Warranties are key to helping consumers understand what and what not an individual product can promise.

“Water-resistant occurs when casual spills are quickly cleaned from the surface,” noted Patrick Warren, vice president of residential sales, dealer and showrooms at Dal-Tile LLC. The company does, though, market its tile as 100 percent waterproof meaning it will survive much more than that. Tile works extremely well in wet areas such as patios, showers and pools.

Dal-Tile’s Ravel provides gorgeous natural stone looks and can be placed in many different areas of the home.

Feeling Fatigue
The concept of “waterproof fatigue” has been seen within the industry, as the term “waterproof” is being presented to the consumer with almost every flooring product. It’s important to showcase other performance attributes to keep customers interested.

At Karndean Designflooring, the company recognizes other attributes of its waterproof floors to keep consumers interested and informed. “A decade ago, a waterproof floor was the exception and not the norm; but now that waterproof flooring spans so many formats, this is what consumers expect from a floor. Today, touting a product as waterproof can’t be the one and only selling point,” said Ross at Karndean.

“Consumers are demanding more than just waterproof, prioritizing features that address sound, warmth/comfort underfoot, scratch resistance, ease of installation, cleanability and more.” -Natalie Cady, premium brands channel director at Shaw Industries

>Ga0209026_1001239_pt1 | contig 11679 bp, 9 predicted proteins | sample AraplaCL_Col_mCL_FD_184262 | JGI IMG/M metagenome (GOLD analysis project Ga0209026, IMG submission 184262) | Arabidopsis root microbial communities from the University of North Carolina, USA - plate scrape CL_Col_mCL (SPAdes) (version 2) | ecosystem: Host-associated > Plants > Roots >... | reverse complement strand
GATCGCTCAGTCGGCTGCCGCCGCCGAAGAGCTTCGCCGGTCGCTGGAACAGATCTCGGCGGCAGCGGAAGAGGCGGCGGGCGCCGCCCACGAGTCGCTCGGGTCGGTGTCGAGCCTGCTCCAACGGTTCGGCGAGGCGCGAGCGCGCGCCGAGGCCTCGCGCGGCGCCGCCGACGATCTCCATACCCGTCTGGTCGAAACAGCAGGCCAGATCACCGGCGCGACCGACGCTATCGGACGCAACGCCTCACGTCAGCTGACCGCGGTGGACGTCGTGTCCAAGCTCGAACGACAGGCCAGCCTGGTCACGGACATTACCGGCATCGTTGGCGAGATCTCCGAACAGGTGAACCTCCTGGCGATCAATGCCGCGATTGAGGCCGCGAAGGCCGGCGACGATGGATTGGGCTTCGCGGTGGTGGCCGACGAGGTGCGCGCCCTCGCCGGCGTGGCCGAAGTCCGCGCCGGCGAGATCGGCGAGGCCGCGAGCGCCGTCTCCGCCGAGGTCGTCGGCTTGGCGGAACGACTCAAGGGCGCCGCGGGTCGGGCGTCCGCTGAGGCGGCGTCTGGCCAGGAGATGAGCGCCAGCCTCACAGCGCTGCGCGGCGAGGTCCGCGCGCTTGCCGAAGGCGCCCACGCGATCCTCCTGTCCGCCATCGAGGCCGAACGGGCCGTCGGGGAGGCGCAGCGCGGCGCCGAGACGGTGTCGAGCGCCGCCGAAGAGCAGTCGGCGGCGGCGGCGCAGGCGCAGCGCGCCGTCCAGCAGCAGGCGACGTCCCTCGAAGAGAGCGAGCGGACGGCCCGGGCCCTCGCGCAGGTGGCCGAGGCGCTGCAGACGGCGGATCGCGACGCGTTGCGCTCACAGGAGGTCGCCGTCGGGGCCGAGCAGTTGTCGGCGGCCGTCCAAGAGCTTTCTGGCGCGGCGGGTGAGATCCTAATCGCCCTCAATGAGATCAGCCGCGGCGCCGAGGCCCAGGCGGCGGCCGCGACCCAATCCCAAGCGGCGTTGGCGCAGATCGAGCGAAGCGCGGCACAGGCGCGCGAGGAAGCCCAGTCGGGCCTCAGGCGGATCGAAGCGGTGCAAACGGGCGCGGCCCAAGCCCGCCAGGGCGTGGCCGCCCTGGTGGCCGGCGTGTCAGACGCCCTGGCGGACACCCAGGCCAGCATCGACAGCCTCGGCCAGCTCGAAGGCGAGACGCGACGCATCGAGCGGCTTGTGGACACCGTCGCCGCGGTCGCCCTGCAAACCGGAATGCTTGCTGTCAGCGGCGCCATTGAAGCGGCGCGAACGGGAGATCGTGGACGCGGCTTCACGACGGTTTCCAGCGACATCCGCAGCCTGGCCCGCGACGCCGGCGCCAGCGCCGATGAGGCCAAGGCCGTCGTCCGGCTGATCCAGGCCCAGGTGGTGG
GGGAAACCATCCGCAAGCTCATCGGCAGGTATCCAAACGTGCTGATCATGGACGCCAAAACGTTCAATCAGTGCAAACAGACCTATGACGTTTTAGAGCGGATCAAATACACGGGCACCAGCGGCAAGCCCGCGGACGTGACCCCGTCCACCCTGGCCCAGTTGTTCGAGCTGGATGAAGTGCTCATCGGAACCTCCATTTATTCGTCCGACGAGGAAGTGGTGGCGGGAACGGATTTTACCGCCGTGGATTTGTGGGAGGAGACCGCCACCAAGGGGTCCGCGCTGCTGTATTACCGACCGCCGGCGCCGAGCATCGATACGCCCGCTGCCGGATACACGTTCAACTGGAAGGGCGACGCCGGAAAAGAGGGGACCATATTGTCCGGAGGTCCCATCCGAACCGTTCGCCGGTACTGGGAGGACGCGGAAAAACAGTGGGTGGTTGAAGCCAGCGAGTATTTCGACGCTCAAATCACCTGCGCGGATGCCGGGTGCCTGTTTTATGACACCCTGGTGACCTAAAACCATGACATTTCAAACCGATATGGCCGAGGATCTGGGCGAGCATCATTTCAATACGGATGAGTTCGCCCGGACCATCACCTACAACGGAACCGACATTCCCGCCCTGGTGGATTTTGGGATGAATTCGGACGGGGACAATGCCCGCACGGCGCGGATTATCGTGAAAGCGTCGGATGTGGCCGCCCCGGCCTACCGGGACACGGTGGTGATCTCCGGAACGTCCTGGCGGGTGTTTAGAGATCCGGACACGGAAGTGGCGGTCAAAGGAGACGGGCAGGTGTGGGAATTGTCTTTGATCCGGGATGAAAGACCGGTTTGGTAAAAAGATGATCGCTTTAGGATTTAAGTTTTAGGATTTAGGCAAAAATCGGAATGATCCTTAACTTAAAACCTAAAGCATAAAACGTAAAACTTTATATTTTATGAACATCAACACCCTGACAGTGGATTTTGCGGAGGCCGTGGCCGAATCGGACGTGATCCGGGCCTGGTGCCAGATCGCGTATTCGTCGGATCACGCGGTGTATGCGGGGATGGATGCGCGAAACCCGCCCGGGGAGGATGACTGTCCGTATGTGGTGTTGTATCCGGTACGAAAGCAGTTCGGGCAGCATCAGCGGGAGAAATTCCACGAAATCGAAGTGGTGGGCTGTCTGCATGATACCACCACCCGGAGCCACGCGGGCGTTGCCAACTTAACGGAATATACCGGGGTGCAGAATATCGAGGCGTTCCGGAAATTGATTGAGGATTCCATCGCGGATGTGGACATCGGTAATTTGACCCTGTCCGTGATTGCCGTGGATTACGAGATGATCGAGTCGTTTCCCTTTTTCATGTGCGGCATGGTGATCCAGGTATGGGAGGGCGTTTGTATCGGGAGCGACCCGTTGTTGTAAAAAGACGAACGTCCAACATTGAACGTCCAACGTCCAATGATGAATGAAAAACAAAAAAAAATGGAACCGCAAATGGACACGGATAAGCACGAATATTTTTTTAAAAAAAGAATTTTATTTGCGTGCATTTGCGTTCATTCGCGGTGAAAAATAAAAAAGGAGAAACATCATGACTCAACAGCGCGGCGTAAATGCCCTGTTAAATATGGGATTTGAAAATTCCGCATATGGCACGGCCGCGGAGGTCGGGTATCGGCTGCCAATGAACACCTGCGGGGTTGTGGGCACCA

“I do think offering a product who’s only feature is being waterproof is not a differentiator and today, that’s what our retailers really need,” offered Baert at CFL. “In these uncertain and challenging times, we strongly believe in truly different value added products with easy in-store demonstrable advantages,” he added. Within CFL’s waterproof category, the company also showcases other advantages such as sound, surfaces finishes, and sustainability. It’s important to focus on other areas of improvement, as waterproof is oftentimes, an assumption.

CFL’s patented Novocore Q engineered vinyl provides exceptional acoustic performance, which is a solid selling point for RSAs to discuss alongside waterproof capability.

At Dal-Tile the company promotes its DEFEND powered by Microban products, which eliminate up to 99 percent of bacteria on the tile surface. The company also offers StepWise technology, which provides 50 percent greater slip-resistance compared to regular tile. Attributes like these are great to bring up alongside the waterproof discussion to prevent this fatigue from interrupting a sale.

“With new digital printing techniques, resilient floors offer gorgeous looks as well. And there are several waterproof real wood options in the market today,” said Wiley at AHF Products. Mentioning looks can be a gamechanger for the category and give the RSA some “very profitable options” to sell, he said.